E.D.I.T.H – Even Dead , I am The Hero – and it stands true when Tony Stark says it. Peter Parker and all of us must get used to living in a world without our favourite Avenger.
We need closure, some more time to mourn, and the movie Spider-Man – Far From Home, gives us just that. It might not be a worthy successor to Avengers Endgame in its scale, but it is a hugely enjoyable watch. It gives many of us the space we needed to reminisce about Tony Stark a little more.
The events in this one follow Endgame’s post-Blip world where the movie responds to the catastrophic event with its characteristic wry sense of humour. While we won’t disclose more to ensure this review remains spoiler-free, what you can know is that the effort is genuinely funny. It can be silly at times, but it does the job of helping us get accustomed to the new world order.
“People need to believe and nowadays they will believe anything,” we are told at one point. And there is a lot of that happening in its 129-minute run-time with CGI special effects, hologram projectors, illusions, lies and the projected truth.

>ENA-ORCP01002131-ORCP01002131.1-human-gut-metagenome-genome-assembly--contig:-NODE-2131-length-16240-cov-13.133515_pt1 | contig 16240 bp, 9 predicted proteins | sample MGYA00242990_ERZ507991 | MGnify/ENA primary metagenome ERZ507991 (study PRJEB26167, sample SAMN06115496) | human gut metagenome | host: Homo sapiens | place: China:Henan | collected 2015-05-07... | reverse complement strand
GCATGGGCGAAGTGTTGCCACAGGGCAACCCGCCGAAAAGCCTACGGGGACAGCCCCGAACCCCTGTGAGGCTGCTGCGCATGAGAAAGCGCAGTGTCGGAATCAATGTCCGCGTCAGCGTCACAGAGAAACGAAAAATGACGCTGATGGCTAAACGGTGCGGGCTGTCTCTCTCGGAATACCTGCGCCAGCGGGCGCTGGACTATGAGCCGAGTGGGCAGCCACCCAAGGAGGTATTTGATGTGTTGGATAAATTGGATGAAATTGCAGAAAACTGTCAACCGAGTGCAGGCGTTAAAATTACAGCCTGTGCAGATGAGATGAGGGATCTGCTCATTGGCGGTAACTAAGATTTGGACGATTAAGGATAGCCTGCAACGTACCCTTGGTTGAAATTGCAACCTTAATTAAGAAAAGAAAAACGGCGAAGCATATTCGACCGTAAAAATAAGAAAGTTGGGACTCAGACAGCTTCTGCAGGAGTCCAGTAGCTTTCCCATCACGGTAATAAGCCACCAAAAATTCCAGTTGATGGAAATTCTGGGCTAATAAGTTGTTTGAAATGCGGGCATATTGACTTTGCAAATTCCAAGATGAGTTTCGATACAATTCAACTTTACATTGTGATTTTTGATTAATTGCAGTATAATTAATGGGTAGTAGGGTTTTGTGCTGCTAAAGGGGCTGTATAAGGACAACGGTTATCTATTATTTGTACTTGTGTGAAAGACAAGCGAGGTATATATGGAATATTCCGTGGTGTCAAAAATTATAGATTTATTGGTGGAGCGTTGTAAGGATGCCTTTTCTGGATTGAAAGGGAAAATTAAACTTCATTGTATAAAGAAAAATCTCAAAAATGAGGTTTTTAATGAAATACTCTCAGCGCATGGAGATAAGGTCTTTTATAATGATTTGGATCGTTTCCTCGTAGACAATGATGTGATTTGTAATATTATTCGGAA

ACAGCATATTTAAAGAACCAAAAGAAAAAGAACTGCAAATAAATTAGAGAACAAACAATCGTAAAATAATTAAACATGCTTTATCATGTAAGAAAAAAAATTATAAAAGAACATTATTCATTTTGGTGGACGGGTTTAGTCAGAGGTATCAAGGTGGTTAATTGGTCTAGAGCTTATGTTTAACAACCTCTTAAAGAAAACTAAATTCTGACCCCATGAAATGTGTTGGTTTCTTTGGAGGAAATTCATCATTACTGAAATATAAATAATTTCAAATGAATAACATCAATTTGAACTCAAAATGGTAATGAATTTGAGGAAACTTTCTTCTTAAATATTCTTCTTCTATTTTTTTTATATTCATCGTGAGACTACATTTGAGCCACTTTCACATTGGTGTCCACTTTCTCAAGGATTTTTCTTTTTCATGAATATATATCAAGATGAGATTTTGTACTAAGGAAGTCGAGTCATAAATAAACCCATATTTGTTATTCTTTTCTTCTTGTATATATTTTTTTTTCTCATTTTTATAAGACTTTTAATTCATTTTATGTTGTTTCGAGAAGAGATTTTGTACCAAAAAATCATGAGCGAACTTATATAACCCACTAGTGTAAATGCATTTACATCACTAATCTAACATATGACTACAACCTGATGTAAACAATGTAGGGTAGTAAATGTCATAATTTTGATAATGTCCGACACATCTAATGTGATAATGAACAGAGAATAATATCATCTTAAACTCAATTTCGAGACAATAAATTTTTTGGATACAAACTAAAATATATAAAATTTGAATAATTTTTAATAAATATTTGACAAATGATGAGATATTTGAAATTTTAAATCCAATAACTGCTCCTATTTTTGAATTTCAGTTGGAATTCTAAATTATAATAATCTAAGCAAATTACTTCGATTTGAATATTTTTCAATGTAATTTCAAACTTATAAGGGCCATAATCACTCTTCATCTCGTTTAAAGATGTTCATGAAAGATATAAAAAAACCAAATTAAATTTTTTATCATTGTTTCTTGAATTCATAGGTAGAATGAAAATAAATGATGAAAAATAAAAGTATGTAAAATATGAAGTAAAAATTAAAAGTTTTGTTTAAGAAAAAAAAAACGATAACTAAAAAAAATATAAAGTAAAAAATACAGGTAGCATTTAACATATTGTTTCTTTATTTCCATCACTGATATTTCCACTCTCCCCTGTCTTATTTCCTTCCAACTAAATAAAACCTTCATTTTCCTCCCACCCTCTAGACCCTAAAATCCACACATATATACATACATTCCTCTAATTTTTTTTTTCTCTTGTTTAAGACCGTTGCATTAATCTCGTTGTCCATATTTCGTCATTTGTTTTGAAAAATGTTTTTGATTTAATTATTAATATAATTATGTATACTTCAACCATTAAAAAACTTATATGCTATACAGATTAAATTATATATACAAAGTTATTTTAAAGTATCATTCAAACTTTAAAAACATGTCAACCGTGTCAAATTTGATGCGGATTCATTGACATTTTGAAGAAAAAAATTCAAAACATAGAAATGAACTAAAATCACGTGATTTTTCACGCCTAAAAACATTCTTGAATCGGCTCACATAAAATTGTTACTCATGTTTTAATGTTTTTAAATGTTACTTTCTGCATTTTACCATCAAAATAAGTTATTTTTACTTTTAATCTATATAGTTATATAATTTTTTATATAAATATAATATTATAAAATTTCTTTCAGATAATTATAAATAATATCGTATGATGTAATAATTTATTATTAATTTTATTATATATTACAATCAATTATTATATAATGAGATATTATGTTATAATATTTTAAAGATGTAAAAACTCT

Basically, we are kept busy with Samuel L Jackson, Cobie Smulders and Jon Favreau making flying visits.
Peter Parker needs more time to grow up. Currently, he wants to ask MJ (Zendaya) out. She is his classmate from school.
The movie takes us to Venice and all the bonding between Parker, his love interest and his friends lends the movie a warm fuzzy feel.
Here is our reluctant superhero that Tom Holland brilliantly portrays. He is trying to live up to Stark’s expectations, amidst a huge personal loss and with the responsibility of saving the world. Will he rise to the occasion?
Another superhero is introduced, Quentin Beck (Jake Gyllenhaal), christened Mysterio on the job for fighting the Elementals.
While some might rue the fact that the scale of the fights have shrunk to the radius of a city instead of the otherwise larger-than-life visuals we had gotten used to by now, it helps ground the film as a ‘coming of age’ of our teenage Spider-Man and his journey of self-discovery.
However, writers Chris McKenna and Erik Sommers could definitely have avoided having the big reveal bang in the middle of the film. What unfolds then follows a predictable trajectory that is a little too familiar, and devoid of any surprises.
But the movie shouldn’t be missed. And more importantly, two post-credit scenes have a couple of surprises in store. Sit tight with your expectations in check and it will prove to be a fun watch.
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